Florida Real Estate Taxes: The Ins and Outs

When you think about the financial considerations that come with selling a house, many people focus on the sale price and real estate agent commissions. But what they might not be thinking about are the Florida real estate taxes involved in making such a sale.

Taxes can be a huge burden on sellers, but there are some things you can do to make your life easier. In our latest post we take a look at the implications of Florida real estate taxes and what steps you need to take before closing. For more information about how taxes affect house sales, check out this article!

Hire a Tax Accountant

First things first, if you’re able to, we recommend going to meet with tax accountants who specialize in Florida real estate taxes. Why suffer through figuring out the tax code when you can get a professional to do it for you? A wise accountant will help make sense of your Florida taxes by giving you all the information that is pertinent. Your investment in speaking with an accountant will pay off.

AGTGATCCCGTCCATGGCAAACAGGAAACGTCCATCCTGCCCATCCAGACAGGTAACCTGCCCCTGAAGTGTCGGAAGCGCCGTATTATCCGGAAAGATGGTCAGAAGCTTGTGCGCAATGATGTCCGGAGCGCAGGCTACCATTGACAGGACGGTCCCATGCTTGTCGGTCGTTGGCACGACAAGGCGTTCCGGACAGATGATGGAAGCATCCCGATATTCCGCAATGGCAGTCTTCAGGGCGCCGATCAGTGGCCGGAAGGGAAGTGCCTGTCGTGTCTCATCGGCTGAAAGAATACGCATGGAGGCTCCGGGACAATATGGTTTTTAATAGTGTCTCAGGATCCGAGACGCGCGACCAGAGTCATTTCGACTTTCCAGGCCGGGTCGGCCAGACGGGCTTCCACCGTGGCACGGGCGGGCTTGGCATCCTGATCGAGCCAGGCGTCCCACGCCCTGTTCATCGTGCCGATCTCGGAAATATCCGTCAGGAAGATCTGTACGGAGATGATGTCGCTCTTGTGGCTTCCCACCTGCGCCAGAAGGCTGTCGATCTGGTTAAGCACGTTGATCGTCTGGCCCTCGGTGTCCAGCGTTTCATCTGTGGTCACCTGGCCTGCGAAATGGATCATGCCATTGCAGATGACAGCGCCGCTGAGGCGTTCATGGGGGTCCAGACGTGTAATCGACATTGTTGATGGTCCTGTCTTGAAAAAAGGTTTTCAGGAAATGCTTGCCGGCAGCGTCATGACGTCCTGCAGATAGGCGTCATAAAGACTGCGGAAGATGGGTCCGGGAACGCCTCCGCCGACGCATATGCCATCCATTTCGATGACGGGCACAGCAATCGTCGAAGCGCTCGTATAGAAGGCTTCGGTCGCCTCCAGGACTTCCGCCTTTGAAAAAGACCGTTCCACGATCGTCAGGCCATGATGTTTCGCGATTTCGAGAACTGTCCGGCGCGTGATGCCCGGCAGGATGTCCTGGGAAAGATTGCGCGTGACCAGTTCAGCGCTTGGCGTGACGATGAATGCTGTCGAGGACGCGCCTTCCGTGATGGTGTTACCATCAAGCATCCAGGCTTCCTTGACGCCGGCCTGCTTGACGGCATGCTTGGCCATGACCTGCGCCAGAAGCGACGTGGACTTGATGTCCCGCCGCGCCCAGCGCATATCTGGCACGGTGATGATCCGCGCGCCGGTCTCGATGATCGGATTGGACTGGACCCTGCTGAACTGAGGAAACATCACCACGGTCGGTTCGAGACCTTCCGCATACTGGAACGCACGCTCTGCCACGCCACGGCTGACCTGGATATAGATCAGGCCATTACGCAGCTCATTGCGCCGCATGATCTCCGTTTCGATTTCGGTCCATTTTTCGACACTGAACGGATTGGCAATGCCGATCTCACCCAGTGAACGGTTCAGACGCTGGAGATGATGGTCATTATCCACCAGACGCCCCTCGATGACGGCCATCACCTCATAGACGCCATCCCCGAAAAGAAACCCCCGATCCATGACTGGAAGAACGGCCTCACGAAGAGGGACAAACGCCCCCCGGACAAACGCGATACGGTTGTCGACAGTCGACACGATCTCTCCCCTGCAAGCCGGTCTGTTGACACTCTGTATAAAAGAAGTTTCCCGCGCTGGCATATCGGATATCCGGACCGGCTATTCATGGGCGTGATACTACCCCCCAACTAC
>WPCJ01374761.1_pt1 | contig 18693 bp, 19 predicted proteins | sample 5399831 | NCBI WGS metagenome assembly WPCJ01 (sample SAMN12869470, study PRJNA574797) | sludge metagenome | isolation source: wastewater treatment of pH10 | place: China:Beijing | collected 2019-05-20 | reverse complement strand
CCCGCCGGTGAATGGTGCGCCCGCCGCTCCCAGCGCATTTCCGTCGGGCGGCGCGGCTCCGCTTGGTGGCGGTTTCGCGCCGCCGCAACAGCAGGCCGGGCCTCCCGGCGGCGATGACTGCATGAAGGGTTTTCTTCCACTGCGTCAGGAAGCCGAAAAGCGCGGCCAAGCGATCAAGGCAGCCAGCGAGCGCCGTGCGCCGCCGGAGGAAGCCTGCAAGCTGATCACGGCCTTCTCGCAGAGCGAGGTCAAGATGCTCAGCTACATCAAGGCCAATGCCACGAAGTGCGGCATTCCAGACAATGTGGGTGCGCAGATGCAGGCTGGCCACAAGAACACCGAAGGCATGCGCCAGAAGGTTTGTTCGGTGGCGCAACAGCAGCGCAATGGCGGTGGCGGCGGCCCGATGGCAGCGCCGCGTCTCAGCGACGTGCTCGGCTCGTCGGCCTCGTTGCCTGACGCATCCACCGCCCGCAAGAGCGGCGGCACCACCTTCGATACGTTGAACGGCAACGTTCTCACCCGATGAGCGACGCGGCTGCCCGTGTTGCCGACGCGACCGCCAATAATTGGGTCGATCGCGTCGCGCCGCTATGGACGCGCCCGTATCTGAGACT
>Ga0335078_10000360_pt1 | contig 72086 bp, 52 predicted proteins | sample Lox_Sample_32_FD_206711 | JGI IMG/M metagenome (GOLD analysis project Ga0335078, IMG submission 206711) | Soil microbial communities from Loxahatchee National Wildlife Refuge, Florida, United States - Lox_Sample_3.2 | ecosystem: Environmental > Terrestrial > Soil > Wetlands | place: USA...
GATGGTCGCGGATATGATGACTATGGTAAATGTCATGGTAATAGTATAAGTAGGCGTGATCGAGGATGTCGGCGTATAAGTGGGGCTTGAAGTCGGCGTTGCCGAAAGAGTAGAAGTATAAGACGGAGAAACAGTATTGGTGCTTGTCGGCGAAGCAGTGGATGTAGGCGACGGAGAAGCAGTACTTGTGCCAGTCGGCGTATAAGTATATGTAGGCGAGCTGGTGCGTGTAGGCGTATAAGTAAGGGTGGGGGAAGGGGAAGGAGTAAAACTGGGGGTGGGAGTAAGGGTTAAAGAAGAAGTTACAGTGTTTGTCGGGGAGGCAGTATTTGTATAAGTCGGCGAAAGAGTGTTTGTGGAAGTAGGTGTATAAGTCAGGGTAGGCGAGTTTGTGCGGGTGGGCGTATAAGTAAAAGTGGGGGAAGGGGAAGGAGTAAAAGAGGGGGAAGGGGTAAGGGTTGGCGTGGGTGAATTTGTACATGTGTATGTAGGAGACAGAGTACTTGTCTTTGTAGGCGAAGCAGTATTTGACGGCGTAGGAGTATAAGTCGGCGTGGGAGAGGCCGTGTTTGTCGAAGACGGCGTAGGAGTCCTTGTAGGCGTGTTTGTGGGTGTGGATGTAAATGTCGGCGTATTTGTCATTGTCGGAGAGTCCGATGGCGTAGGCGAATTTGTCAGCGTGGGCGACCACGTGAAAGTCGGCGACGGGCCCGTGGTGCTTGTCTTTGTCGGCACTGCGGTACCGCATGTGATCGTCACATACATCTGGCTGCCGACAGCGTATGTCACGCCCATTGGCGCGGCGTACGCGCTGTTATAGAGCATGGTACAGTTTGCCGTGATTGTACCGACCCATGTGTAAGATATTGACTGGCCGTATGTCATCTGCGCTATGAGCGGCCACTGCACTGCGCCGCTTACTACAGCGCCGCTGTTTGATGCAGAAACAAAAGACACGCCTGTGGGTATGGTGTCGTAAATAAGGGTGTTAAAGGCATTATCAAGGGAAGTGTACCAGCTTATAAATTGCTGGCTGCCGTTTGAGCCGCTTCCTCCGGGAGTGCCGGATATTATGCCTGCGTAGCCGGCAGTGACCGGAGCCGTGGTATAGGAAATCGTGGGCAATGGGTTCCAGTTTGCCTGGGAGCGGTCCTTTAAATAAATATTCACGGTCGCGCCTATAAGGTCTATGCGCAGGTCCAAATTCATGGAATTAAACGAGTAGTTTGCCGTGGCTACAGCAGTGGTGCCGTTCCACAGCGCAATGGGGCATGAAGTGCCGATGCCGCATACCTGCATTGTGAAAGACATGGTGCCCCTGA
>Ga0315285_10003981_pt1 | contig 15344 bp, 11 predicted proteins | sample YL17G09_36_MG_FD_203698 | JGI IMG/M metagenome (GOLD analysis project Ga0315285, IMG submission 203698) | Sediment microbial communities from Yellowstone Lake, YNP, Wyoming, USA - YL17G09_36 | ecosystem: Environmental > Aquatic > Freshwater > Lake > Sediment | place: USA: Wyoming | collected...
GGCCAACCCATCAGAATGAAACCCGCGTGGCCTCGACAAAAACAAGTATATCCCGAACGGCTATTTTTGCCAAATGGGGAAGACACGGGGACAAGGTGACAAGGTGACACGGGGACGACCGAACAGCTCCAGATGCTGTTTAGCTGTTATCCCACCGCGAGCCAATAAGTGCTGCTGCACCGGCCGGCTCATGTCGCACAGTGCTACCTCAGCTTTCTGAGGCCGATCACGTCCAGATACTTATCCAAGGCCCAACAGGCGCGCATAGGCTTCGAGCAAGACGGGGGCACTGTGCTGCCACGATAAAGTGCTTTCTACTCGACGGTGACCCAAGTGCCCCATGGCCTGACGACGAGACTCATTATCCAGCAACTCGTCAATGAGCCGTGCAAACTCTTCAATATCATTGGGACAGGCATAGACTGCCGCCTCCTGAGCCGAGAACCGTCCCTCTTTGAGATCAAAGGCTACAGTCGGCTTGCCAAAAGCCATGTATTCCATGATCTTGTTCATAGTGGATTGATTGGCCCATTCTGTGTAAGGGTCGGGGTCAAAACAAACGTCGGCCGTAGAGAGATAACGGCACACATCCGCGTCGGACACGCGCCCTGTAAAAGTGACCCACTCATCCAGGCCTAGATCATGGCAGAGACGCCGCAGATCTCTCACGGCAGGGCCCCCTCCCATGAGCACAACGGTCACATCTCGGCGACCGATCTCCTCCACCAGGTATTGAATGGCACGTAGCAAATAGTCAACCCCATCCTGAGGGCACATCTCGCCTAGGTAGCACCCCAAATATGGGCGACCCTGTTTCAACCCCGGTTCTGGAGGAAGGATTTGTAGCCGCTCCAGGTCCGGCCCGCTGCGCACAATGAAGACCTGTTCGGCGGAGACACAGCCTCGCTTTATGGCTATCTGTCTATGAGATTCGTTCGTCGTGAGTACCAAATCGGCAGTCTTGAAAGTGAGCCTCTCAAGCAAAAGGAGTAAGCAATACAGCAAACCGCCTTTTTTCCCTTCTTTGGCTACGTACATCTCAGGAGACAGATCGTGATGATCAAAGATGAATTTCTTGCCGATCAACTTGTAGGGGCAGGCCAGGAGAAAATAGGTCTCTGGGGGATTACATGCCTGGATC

An Introduction to the Main Three Florida Real Estate Taxes

Florida real estate taxes

The first thing to know about Florida real estate is that there’s three different kinds of taxes you have to take into account. First, property tax rates vary by municipality but they’re all based off the taxable value of your home or other type of investment.

Another important one to keep in mind is the capital gains tax. This tax is applied to the profit of the sale of your home. In short, a certain percentage of the sale of your home will be deducted after closing.

The third only applies if you are a landlord of rental properties. Whatever net profits you make from rental income will have a federal tax applied. Even if the rental is only short-term (i.e. AirBnB), you will be responsible for a sales tax to be deducted from your profits.

These are the basics to the three main Florida real estate taxes – but let’s dive into them a little deeper.

Property Tax: